Golden year for Emerald

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Richard Bevan, CEO at Emerald Publishing, reflects on the company’s 50 years in scholarly communications

What is your background?
I graduated with a BA in economics from Lancaster University and went on to gain FCMA (Fellow Chartered Management Accountant) status. I spent 27 years in retail, holding senior executive and director positions in finance and operations at M&S, Tesco, Asda and served on the main board at Fenwick Stores.
I joined Emerald in December 2008, as group finance and operations director, and was appointed CEO the next year. I had knowledge of the business for some years prior to this, due to my friendship with Martin Fojt, then chairman of Emerald Publishing and son-in-law of Emerald owner, Keith Howard.
The plan was that Martin and I would lead the business in the delivery of its future ambitions and goals. Unfortunately, in February 2014, Martin died from a sudden and unexpected heart attack. We have had to rebalance and refocus since, but are firmly on track. Outside of work, I am married to Liz and have two grown-up children. I have a love of sport, progressively as a spectator, and enjoy a range of music.

Does your experience in consumer retail influence the way you work?
In pursuing and enjoying a successful career in retail, there are a number of key attributes and skills that I’ve felt pertinent to my leadership role at Emerald. At the same time, I believe that adaptability, resilience and personal drive lie at the heart of my leadership style.
Three specific areas of experience I’ve sought to embed at Emerald are:
• A customer-first mentality for each of the communities we serve, with a progressive focus on the end user experience. We have progressively been strengthening our strategic marketing capability with stronger commercial alignment across the business;
• The adage that ‘retail is detail’ supports my bias towards data analytics and a progressive shift towards clearer performance metrics and insight-driven decision-making at Emerald; and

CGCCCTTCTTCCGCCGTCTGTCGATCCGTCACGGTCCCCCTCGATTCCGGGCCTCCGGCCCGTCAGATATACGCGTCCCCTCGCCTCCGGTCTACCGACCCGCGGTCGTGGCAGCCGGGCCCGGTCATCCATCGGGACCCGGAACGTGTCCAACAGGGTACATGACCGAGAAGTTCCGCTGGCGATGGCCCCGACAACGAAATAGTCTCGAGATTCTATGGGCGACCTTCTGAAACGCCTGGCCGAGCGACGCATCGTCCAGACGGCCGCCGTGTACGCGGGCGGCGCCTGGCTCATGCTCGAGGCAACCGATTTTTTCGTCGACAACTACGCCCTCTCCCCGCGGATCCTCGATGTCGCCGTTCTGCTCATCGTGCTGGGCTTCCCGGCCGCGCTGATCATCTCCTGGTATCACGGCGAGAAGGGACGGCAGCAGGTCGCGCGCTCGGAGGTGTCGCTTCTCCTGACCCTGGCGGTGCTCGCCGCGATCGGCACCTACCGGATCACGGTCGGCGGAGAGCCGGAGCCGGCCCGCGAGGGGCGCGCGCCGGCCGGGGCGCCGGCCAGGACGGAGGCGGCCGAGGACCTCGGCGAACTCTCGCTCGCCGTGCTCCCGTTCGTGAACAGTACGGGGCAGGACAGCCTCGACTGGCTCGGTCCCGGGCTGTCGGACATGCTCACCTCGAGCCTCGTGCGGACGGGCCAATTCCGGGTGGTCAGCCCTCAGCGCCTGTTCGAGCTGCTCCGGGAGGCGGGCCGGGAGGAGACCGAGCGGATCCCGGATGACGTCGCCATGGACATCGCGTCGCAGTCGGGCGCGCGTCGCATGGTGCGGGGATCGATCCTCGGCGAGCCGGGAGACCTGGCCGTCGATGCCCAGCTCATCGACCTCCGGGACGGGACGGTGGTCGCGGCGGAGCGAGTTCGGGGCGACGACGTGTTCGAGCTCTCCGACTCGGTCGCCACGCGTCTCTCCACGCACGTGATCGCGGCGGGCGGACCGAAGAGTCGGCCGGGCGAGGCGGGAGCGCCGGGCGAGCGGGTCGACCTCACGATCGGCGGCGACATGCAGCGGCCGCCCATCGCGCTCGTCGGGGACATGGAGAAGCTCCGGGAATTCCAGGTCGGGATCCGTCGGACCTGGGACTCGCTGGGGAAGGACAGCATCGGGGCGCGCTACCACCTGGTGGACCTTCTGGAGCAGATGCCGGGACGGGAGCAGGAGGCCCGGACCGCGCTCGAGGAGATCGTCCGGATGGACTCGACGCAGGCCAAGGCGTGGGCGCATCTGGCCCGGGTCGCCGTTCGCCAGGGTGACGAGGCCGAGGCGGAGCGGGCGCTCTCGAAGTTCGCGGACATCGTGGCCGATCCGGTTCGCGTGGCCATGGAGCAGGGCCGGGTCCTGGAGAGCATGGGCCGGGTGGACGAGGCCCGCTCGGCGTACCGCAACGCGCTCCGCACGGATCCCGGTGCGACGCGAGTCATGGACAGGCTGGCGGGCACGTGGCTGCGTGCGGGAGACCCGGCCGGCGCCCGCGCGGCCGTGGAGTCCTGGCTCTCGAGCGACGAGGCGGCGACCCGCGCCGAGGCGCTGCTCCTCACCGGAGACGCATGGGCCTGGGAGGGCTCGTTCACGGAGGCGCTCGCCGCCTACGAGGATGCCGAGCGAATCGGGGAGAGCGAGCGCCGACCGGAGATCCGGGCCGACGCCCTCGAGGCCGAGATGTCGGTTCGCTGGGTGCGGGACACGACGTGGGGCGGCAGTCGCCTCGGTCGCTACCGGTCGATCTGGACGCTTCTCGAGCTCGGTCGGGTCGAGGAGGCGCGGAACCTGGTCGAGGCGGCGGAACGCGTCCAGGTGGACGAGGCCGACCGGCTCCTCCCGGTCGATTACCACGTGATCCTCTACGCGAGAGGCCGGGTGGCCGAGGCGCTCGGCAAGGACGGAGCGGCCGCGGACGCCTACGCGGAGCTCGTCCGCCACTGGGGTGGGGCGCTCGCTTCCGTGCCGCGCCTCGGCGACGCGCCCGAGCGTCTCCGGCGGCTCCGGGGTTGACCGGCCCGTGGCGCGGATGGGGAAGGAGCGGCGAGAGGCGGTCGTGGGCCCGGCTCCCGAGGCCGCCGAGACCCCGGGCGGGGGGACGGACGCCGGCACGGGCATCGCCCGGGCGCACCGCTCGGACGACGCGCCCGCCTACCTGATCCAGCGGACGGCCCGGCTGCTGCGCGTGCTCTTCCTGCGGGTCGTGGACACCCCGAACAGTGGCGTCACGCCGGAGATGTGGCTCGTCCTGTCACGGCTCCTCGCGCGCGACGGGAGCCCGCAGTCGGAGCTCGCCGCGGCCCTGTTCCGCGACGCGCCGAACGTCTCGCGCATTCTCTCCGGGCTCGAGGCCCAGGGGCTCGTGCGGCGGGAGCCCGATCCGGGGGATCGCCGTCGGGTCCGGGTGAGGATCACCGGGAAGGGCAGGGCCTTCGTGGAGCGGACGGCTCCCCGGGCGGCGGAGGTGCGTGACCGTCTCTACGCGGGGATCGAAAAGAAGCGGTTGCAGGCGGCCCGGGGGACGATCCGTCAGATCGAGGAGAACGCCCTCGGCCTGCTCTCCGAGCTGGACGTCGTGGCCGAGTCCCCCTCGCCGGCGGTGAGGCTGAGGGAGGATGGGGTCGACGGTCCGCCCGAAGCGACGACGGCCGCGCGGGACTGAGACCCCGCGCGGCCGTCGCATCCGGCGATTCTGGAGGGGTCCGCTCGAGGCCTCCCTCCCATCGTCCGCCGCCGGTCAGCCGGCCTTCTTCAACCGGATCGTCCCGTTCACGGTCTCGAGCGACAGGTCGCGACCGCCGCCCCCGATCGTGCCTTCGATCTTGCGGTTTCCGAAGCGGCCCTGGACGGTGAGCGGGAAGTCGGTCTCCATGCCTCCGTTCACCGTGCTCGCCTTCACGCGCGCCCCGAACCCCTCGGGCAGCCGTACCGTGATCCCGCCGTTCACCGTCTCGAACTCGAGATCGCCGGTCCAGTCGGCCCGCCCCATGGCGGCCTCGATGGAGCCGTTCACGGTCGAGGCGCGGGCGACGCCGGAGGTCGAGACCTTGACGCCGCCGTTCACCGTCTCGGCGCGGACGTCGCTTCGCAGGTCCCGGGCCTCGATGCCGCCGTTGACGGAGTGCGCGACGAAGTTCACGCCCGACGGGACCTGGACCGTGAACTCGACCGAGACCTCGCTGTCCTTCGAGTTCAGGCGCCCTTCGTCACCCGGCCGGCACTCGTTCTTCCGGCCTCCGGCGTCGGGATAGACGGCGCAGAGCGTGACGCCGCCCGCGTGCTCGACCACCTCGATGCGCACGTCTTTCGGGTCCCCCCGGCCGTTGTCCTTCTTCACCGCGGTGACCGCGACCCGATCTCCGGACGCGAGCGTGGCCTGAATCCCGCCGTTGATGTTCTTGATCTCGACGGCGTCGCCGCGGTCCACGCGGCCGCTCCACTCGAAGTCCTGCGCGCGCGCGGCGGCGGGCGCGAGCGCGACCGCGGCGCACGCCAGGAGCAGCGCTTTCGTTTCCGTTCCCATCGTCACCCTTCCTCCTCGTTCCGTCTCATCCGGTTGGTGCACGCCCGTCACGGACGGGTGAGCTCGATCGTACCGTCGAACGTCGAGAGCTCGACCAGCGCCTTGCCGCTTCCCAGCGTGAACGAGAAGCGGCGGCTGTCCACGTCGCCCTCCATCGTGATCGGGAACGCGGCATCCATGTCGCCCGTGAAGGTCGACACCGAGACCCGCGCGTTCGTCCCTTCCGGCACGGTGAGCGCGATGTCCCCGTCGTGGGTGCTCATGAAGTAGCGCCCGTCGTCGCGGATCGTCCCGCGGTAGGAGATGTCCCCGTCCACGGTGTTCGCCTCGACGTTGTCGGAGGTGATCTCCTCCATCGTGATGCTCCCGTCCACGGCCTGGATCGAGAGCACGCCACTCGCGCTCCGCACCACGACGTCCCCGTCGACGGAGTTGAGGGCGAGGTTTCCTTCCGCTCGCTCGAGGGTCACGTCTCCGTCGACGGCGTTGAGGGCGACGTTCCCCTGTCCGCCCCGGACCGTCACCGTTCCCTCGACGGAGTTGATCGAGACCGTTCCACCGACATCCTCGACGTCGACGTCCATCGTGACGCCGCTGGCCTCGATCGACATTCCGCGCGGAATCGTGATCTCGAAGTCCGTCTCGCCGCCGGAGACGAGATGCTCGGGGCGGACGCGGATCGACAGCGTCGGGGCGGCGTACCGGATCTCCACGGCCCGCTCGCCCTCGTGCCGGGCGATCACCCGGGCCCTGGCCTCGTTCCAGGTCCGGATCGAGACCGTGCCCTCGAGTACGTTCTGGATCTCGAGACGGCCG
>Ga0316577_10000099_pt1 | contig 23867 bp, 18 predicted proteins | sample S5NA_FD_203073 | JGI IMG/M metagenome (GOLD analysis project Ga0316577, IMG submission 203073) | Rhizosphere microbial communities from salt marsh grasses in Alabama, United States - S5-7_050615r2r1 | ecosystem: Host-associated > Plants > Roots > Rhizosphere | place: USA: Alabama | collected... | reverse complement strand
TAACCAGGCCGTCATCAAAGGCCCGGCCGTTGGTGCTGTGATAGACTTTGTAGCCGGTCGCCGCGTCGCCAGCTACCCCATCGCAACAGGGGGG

• Driving efficient and effective business change is a key requirement of any organisation seeking to sustain and grow its market share in the VUCA (volatility, uncertainty, complexity and ambiguity) world we all operate in. This includes the adoption of an agile mind-set underpinned by focus, transparency and execution.

Is there any common ground between the two industries (or any notable differences)?
Common ground: people are key to both business, with the quality of front-end relationships being the ultimate barometer. Emerald has fantastic staff throughout the business.
At the same time, as in most industries, the right blend of quality, choice and value in regards to our offer will remain key. We are a naturally responsive business, and one that is investing in its capacity and capability to be truly flexible and progressive in the customisation of this blended offer.
Notable differences: when I joined Emerald, there were a number of notable differences, including a lower intensity of competition and a more limited sense of pace and innovation, partly reflecting the history and nature of the sector. But the gap has narrowed significantly in recent years, with the pace of publishing and innovations within it having greatly increased and notable disruptors emerging, meaning my background and experience has proved very helpful indeed.

Emerald is celebrating 50 years in business this year. How is it marking the occasion?
Our 50th anniversary is a time for Emerald to look to the future. We’ve been on an exciting journey in recent years, growing from one company into a group of businesses and expanding our offering to help our communities meet new challenges and opportunities.
At a time when expertise and evidence is being challenged in some quarters, we remain passionate about helping people in the worlds of research and practice cut through the information overload and make decisions that count, based on research that matters. With this aim, we are seeking to build a group of companies that really brings research to life.